• Requirements: A hero must have a minimum Endurance and Perception of 6 to be a scout. Additionally, the hero must have a minimum Perception code of B. Scouts prefer to travel light, they have a maximum Endurance code of C.
  • Trump Bonus: Scouts gain a trump bonus on all actions involving the use of their senses.
  • Adept Magic: Scout magic involves the use of the senses and survival in the wilderness.

Sky Raider

Sky raiders are fierce fighters who fly aboard airships to raid targets all over Barsaive.

  • Requirements: A hero must have a minimum Agility, Strength and Endurance of 6 to be a sky raider. Sky raiders require a minimum code of B in all three abilities. Elves, obsidimen and windlings cannot be sky raiders.
  • Trump Bonus: Sky raiders gain a trump bonus for all actions on an airship.
  • Adept Magic: Sky raider magic involves airships and using the power of their fierce reputation.


Swordmasters are elegant fighters who seek to master the art of the blade. They tend to be swashbucklers, with little regard for personal danger.

  • Requirements: A hero must have a minimum of 6 in Strength, Agility and Presence to be a swordmaster. The hero must also have a Strength code of at least B.
  • Trump Bonus: Swordmasters gain a trump bonus for any action using a sword.
  • Adept Magic: Swordmaster magic is entirely based around sword-fighting, overcoming and intimidating their opponents.


Thieves are silent and stealthy, self-reliant and skilled in the art of stealing.

  • Requirements: A hero must have a minimum Agility, Dexterity and Perception of 6 to be a thief. The hero must also have a minimum code of B in Perception. Thieves prefer to avoid armor that limits their movements, giving them a maximum Endurance and Agility code of D. They also tend to be anti-social, limiting their Presence code to C.
  • Trump Bonus: Thieves gain a trump bonus for any action intended to be sneaky, including surprise attacks.
  • Thief Magic: Thief magic is based around deception, stealth, and avoiding danger.


Troubadours are storytellers, loremasters and entertainers.

  • Requirements: A hero must have a minimum Dexterity, Perception and Presence of 6 to be a troubadour. Additionally, the hero must have a Dexterity and Perception code of at least C, and a Presence code of at least B.
  • Trump Bonus: Troubadours gain a trump bonus with all social actions.
  • Troubadour Magic: Troubadour magic is intended to enlighten, entertain and affect the mind and emotions.


Warriors are masters of all forms of combat, using magic to enhance their prowess.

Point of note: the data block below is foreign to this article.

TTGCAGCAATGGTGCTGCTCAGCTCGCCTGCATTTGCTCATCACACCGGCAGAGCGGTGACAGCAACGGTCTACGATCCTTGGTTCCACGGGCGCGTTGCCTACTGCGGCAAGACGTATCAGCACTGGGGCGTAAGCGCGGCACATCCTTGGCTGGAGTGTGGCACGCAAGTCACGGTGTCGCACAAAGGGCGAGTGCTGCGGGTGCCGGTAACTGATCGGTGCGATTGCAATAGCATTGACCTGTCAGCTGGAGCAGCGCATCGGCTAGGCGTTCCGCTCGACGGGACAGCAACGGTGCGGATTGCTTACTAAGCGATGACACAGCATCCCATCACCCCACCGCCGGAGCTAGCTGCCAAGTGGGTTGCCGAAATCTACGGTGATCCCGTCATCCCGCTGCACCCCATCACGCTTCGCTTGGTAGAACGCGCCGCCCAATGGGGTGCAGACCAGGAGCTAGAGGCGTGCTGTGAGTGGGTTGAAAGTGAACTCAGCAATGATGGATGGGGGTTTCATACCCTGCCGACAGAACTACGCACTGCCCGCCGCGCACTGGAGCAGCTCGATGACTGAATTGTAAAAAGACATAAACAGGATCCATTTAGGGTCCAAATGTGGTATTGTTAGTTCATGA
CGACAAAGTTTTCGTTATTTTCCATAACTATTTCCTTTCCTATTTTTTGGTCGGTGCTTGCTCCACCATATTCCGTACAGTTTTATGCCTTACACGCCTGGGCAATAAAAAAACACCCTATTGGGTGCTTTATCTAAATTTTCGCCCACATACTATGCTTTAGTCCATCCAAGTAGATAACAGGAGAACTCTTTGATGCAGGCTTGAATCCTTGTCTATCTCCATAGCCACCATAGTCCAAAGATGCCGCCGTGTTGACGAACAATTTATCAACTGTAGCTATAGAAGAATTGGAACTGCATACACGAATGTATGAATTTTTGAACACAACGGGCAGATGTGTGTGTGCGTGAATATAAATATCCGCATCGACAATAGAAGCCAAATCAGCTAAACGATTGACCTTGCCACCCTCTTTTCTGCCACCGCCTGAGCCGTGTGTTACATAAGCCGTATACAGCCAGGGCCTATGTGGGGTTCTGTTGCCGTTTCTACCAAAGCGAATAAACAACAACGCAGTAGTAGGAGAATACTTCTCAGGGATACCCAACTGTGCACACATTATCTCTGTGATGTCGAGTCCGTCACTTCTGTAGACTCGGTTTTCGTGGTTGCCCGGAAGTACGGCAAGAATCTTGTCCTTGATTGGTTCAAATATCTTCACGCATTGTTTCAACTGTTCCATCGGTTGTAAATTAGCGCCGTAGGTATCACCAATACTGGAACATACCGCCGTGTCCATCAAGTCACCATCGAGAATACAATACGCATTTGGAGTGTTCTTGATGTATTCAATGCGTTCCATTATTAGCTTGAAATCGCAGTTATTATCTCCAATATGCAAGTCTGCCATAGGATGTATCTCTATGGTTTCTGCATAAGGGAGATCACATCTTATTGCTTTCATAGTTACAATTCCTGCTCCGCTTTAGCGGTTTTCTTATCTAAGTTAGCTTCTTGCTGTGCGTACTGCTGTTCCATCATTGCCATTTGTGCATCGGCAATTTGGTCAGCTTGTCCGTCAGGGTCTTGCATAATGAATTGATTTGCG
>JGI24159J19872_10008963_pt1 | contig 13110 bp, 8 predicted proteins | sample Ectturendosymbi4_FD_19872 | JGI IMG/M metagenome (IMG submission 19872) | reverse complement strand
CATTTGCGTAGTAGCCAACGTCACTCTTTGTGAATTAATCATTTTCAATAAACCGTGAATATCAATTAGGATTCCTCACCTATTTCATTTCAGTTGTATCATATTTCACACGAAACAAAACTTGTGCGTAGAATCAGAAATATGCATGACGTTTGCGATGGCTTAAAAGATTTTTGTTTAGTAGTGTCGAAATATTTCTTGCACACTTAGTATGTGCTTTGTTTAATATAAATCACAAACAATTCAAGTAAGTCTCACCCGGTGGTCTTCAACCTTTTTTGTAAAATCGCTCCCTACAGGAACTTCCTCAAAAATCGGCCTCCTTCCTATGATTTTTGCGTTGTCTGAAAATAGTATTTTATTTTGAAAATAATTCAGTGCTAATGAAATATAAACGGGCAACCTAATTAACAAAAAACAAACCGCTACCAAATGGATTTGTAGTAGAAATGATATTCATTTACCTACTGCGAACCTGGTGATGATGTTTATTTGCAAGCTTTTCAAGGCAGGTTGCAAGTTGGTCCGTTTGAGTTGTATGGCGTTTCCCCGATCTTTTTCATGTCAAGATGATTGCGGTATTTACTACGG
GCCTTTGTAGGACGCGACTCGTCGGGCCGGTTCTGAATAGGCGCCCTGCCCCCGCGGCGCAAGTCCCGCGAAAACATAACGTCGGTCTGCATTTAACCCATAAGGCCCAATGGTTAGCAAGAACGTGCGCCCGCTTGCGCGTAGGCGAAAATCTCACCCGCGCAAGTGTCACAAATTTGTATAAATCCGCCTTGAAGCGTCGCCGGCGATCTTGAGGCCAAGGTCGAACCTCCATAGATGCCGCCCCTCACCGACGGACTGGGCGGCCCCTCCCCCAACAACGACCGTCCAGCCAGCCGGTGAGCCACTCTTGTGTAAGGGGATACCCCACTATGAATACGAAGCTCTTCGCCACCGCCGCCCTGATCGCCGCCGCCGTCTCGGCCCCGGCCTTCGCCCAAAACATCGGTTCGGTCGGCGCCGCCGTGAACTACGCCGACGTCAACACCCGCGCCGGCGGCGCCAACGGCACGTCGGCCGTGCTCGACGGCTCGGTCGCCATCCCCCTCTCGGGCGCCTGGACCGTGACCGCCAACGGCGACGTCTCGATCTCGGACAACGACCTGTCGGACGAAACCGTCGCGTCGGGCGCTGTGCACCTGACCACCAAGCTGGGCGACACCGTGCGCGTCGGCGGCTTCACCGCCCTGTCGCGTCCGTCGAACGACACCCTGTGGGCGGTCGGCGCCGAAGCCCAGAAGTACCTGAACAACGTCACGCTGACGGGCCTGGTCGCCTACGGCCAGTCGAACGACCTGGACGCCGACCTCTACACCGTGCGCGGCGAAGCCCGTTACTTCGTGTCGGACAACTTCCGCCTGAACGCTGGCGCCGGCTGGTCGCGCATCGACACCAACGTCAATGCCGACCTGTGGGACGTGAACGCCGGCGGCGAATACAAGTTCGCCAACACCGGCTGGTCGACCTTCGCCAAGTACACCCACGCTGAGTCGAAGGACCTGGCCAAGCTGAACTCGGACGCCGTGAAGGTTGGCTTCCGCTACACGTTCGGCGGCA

• Requirements: A hero must have a minimum of 6 in Strength, Endurance and Spirit to be a warrior. Warriors are highly trained in the use of weapons and armor, having a minimum code of C in Dexterity and Agility, and B in Strength and Endurance.
  • Trump Bonus: Warriors gain a trump bonus for surprise and unarmed combat actions, as well as any action related to tactical knowledge.
  • Warrior Magic: Warrior magic is the magic of battle, increasing their ability to fight and remain alive.


Weaponsmiths craft and study weapons and armor. They know how to use them, as well.

  • Requirements: A hero must have a minimum of 6 in Strength, Endurance and Perception to be a weaponsmith. The hero must also have a minimum Perception code of B.
  • Trump Bonus: Weaponsmiths gain a trump bonus when making or studying any type of weapon or armor.
  • Weaponsmith Magic: Weaponsmith magic relates to the making of weapons and armor, controlling and protecting against them and the elements used in the forging process.

Special Roles

These Roles are special and may be taken in combination with other Roles without affecting their abilities. These Roles have no trump bonuses.


Questors follow one of the twelve Passions of Barsaive. They seek to emulate their Passion in word and deed, if they fail to do so, they lose the special blessings their Passion brings them. Questors who continually ignore their Passion may lose this Role entirely.

  • Requirements: A hero must have a minimum Spirit of 5 and a Spirit code of B to become a questor.
  • Questor Magic: Questor magic is based on the nature of the questor’s Passion. For example, questors of Lochost, the Passion of Freedom, have powers relating to freeing the oppressed and imprisoned. Questors of Dis, the Passion of Domination and Slavery, use magic to enslave others, and so forth.


Lightbearers are members of a secret society devoted to riding the world of the Horrors and their corruption. Becoming a lightbearer requires a special ceremony and is by invitation only. A hero who takes on this Role gains special powers and responsibilities.

  • Requirements: A hero must have a minimum Spirit of 6 to be a lightbearer. In addition, the hero must have performed great feats against the Horrors and their minions to draw the attention of the Lightbearers.
  • Lightbearer Magic: Lightbearers have the power to create and project light in many forms, using it to protect, heal, illuminate and fight against the Horrors.

Kaer Daralon

According to the records of the Kaer kept in the Hall of Time, Daralon was a prosperous town nestled in a mountain valley in the Theran province of Barsaive. It subsisted mostly on farming the valley area and selling some of the famed Daralon ironwork and pottery worked from clay taken from the riverbanks. The inhabitants of the town paid their tithes to the Theran Overgovenor and their dues for the Rites of Protection and Passage that have allowed them to survive the Scourge.